In this podcast, The Science of How To Optimize Testosterone and Estrogen, he talks specifically about how sex steroid hormones affect the body, both male and female, and offers natural solutions to manage symptoms associated with low hormone levels. As well as the physiological sigh, he explains the importance of light, and how natural light first thing in the morning can lower levels of cortisol in the body, reducing stress and boosting feelings of wellbeing.
2. Resistance Training
As mentioned, oestrogen is involved in bone health, muscle growth, metabolism and brain function, functions that are also impacted by exercise. It’s not that exercise increases the levels of oestrogen in your body but what it does do is boost metabolism, promote bone density and muscle synthesis, and regulate serotonin levels. However, it’s important to note that the types of exercise you do are important.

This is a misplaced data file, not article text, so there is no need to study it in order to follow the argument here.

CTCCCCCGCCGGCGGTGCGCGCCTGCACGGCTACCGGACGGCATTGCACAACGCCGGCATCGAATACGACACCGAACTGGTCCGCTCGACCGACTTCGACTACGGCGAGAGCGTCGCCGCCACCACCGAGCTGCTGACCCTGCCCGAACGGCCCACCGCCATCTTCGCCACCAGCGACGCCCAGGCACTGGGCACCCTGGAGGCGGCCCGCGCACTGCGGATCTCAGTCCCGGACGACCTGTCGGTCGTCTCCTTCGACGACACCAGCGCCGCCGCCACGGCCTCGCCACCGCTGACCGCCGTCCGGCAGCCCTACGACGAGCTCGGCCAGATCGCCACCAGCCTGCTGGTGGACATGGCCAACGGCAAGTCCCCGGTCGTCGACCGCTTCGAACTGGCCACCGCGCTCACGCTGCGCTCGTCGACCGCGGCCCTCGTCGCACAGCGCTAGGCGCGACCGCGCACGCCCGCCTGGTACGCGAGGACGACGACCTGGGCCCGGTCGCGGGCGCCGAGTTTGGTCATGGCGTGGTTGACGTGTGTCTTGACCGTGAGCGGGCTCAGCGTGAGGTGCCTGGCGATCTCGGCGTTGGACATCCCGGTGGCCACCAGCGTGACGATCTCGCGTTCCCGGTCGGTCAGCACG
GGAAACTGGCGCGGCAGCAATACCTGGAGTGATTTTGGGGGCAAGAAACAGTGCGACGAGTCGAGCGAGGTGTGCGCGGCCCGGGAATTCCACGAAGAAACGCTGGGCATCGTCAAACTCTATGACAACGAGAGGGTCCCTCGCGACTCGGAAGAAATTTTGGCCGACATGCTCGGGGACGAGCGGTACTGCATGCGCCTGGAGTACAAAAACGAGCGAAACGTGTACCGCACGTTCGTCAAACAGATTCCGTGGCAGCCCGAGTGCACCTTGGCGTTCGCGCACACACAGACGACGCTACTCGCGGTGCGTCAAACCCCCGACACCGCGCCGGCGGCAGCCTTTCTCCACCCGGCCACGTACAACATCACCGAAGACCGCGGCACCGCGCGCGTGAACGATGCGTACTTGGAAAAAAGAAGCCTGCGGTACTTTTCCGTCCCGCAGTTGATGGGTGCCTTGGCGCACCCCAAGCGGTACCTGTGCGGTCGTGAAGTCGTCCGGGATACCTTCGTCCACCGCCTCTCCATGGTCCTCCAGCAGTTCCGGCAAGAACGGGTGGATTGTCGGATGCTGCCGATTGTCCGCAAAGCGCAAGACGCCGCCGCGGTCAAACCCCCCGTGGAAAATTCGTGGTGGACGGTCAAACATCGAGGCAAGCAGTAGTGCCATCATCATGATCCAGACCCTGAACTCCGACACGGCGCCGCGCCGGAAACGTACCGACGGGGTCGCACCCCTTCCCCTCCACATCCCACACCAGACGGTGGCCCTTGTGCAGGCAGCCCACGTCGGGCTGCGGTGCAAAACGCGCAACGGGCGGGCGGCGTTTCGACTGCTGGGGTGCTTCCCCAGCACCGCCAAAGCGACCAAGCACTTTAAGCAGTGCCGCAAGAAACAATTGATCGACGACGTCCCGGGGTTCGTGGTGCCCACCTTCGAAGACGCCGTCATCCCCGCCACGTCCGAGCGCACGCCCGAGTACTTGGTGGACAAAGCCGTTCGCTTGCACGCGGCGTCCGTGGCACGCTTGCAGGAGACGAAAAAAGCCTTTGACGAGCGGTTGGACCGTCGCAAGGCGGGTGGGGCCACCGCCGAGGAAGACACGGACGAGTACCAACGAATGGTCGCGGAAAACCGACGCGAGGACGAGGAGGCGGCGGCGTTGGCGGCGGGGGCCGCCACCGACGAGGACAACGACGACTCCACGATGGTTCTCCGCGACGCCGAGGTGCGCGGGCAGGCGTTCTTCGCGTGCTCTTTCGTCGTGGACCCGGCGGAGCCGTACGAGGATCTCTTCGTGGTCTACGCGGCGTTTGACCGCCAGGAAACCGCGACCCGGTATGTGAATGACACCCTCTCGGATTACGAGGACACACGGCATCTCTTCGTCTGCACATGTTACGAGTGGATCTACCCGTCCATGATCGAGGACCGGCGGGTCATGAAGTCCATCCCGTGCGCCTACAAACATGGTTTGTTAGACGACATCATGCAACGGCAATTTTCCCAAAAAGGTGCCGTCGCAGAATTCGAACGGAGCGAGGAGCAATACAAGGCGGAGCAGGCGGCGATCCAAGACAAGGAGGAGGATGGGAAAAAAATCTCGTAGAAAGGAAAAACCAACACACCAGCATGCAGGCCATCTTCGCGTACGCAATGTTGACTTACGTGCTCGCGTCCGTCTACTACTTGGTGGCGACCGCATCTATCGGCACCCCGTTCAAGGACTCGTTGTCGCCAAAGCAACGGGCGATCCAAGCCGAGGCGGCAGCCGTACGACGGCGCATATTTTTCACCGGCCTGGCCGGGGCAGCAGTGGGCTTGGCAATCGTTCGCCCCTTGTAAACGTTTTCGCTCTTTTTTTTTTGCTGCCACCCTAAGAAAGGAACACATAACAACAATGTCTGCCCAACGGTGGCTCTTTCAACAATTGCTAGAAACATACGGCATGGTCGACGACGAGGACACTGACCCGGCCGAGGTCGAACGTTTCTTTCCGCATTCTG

Because bones are weakening and muscles are degrading during perimenopause, it’s better to stay away from aerobic exercise such as running and cycling, and focus on resistance training such as weight lifting or yoga. If you’re someone who already enjoys running and cycling, rather than cutting them out, it’s better to do them in conjunction with forms of resistance training.
One of the biggest benefits of resistance training during perimenopause is that it strengths muscles and improves bone mass, which will safeguard against the natural bone and muscle loss that happens as we age. The ideal solution is to find a form of resistance training you enjoy so that you can maintain for the rest of your life. Working out will also balance feelings of fatigue and help you sleep better.